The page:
In the scan direction 16, the acceptance angle θv is in the range of 5°-30°, depending on the refractive indices of the materials of the core 132 and the cladding 133. To obtain an acceptable resolution with such a large acceptance angle would require that the input end 112 of the waveguide array 106 be located very close to the object 14. The platen 12 limits the minimum distance between the object and the input end of the waveguide array. Even if the input end of the waveguide array could be located very close to the object, the scan head would have a very small depth of field. To overcome this problem, the rod lens 104 is interposed between the platen and the input end of the waveguide array. The optical characteristics of the rod lens and the location of the rod lens relative to the object 14 and the input end 112 of the waveguide array are chosen so that the rod lens forms an image of the strip 20 of the object on the input end of the waveguide array. The image has a width in the scan direction equal to the thickness of the cores of the waveguides constituting the waveguide array. The strip has a width in the scan direction 16 equal to the reciprocal of the resolution of the scanner. Thus, in scanners with resolutions of 300, 600 and 1,200 dpi, the strip 20 has a width in the scan direction of about 80 μm, 40 μm and 20 μm, respectively.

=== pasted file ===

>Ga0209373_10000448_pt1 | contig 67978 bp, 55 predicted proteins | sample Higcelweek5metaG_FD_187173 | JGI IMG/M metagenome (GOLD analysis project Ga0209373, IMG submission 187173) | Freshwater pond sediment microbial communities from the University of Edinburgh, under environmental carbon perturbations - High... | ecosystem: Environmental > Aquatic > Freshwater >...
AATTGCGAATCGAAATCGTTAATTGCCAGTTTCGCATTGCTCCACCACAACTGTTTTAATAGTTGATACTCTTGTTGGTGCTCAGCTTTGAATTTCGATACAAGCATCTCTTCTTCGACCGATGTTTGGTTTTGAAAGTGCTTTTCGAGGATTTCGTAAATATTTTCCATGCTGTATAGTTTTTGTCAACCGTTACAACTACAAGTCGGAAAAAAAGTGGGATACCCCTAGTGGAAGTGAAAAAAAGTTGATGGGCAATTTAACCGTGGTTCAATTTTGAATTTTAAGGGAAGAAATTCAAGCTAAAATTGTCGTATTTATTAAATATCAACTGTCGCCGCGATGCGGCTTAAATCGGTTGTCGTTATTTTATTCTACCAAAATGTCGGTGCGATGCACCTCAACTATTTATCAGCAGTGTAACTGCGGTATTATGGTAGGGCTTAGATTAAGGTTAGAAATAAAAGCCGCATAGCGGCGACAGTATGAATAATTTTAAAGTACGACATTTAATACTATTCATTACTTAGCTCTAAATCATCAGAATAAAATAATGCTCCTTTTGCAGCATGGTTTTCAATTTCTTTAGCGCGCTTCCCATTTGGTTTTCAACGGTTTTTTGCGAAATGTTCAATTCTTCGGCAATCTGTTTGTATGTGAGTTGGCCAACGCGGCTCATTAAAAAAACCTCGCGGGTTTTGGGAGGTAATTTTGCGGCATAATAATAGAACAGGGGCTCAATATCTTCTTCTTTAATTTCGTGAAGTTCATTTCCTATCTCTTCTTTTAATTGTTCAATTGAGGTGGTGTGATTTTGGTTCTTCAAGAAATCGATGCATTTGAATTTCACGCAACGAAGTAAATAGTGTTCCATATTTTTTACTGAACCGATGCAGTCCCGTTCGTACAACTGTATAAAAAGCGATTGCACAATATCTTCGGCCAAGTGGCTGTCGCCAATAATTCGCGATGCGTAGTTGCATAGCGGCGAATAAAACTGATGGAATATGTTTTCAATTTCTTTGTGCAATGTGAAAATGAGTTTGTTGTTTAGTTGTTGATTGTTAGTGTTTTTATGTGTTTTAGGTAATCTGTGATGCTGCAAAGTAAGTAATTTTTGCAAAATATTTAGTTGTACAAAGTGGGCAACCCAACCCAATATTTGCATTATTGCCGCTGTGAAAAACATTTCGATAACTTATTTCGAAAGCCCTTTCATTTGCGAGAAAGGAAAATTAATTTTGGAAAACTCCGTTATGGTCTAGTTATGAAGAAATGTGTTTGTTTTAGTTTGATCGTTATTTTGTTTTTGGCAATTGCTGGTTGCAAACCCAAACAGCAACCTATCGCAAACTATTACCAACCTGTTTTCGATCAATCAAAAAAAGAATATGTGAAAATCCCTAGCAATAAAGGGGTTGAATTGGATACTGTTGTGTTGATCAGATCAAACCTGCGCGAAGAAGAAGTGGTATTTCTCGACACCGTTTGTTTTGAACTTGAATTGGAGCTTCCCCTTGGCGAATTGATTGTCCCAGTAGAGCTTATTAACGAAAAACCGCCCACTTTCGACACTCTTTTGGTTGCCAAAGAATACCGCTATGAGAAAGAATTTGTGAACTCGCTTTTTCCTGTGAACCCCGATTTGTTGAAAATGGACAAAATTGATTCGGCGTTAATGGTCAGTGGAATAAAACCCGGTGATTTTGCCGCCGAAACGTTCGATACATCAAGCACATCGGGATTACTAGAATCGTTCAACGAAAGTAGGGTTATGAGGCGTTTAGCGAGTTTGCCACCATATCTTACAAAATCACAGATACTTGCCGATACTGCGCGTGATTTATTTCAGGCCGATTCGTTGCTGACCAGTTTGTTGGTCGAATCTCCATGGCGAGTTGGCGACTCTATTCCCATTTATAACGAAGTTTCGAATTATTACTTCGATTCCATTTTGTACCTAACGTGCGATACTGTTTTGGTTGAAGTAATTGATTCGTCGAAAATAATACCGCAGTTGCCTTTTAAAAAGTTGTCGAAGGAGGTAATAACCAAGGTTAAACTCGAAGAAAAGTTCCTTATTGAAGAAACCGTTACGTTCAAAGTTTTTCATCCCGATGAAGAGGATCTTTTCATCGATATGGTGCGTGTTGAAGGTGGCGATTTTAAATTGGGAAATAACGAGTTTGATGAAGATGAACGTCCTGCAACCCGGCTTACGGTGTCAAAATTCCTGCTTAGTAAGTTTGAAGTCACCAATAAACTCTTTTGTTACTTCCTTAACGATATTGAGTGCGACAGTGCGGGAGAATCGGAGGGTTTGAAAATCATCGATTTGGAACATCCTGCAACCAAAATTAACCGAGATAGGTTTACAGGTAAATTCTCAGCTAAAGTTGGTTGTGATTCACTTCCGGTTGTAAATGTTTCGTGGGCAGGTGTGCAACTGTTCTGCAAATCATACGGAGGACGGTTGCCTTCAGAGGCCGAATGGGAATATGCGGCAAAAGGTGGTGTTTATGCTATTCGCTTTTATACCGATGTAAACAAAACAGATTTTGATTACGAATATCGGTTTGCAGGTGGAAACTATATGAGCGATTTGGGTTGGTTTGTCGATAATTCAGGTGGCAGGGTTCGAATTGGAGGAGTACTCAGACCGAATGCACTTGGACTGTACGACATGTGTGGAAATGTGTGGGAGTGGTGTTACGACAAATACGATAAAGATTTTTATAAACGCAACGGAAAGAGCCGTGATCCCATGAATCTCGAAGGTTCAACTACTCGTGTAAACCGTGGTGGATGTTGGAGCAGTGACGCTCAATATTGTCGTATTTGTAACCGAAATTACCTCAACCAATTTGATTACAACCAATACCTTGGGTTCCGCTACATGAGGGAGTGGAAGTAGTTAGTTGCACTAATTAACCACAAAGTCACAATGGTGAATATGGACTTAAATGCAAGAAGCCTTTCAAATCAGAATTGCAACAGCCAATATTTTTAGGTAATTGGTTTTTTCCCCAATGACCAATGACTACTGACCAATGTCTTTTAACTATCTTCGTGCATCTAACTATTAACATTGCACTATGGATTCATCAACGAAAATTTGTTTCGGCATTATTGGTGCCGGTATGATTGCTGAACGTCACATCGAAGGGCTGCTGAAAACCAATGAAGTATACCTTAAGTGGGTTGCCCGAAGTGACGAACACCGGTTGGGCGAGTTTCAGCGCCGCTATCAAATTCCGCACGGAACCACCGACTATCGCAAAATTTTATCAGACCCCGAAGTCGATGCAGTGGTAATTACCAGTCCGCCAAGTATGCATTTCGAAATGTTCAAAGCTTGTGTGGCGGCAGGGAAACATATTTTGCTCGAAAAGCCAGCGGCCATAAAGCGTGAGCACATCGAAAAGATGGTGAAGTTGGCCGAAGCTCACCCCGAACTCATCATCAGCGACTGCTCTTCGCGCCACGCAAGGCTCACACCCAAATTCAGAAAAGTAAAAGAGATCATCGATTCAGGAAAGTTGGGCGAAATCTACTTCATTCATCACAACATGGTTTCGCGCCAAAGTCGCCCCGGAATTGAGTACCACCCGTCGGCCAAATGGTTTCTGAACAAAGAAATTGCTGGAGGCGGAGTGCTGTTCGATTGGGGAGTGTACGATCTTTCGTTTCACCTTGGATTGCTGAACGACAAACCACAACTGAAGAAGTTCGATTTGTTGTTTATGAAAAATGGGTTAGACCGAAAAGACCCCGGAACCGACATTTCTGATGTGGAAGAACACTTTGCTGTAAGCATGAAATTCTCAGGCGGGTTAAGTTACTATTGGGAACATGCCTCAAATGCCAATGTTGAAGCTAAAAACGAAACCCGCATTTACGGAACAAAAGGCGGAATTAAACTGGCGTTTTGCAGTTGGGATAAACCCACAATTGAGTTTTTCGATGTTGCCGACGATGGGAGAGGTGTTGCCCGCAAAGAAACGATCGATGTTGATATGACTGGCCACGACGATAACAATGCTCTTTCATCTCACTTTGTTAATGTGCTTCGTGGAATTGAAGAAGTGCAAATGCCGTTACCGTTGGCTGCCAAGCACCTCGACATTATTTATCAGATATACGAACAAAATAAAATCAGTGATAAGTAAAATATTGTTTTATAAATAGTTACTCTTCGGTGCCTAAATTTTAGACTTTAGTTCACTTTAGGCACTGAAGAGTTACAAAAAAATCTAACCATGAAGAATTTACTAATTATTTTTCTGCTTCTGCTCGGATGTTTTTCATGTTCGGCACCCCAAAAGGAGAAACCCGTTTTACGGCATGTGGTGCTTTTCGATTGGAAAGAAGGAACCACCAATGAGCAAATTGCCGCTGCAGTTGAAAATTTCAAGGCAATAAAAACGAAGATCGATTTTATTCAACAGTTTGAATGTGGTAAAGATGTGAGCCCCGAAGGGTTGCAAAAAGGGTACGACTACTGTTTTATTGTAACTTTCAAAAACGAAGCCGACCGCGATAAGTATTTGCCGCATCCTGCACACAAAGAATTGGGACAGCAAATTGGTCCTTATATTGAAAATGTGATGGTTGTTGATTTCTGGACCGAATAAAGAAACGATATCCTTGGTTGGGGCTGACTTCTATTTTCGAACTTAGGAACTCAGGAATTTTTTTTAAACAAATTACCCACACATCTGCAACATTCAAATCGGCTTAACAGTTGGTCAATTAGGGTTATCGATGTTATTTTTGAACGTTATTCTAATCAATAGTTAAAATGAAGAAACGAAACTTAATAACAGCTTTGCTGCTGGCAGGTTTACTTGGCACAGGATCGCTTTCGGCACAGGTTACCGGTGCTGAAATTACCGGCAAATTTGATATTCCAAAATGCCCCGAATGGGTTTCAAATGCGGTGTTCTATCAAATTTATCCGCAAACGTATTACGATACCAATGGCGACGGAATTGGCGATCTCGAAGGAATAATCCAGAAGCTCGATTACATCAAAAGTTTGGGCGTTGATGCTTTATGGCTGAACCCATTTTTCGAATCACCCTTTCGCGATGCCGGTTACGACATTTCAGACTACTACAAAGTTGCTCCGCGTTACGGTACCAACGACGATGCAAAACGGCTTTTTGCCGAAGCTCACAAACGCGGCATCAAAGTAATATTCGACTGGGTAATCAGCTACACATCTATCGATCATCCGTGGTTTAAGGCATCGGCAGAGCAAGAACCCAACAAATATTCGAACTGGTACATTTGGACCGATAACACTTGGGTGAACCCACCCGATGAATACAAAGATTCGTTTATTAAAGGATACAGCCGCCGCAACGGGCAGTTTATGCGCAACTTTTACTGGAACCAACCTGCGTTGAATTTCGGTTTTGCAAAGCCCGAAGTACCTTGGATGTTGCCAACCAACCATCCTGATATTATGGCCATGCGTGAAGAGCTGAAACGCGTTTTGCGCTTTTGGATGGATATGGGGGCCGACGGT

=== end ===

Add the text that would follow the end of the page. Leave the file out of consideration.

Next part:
The resolution of the print head 100 in the direction perpendicular to the scan direction 16 is determined by the input width, the critical angle and the taper angle of the cores of the waveguides constituting the waveguide array 106. In a practical embodiment of a scan head for a 300 dpi scanner, which has a resolution of 12 points/mm, the waveguide array is composed of some 5100 waveguides in a width of 220 mm. The core of each waveguide is about 10 mm long, 80 μm wide at its input end, and 10 μm wide at its output end. Since the core of each waveguide is highly elongate, light passing through the core is reflected a number of times. Each time light is reflected from one of the side walls 136, 137 of the core, the angle of incidence for the next reflection is increased by the taper angle, i.e., the angle between the side wall and the long axis of the waveguide. For the waveguide to transmit light to the light sensor array 108, the light must impinge on one of the side walls of the core at more than the critical angle φc every time it is reflected. All light that impinges on one of the side walls at more than the critical angle on its last reflection before leaving the output end 114 of the waveguide will leave the output end of the waveguide, and will therefore be transmitted to the light sensor array. For light to be reflected at more than the critical angle at its last reflection, the light must enter the waveguide substantially parallel to the long axis of the waveguide so that the angle of incidence after several reflections will remain greater than the critical angle at the last reflection. In the embodiment described above, the effective acceptance angle θeh is in the range of 2°-30°. This enables the scan head to have a resolution substantially equal to the pitch of the waveguide array, i.e., 80 μm in the above example, with the waveguide array located at a practical distance from the object.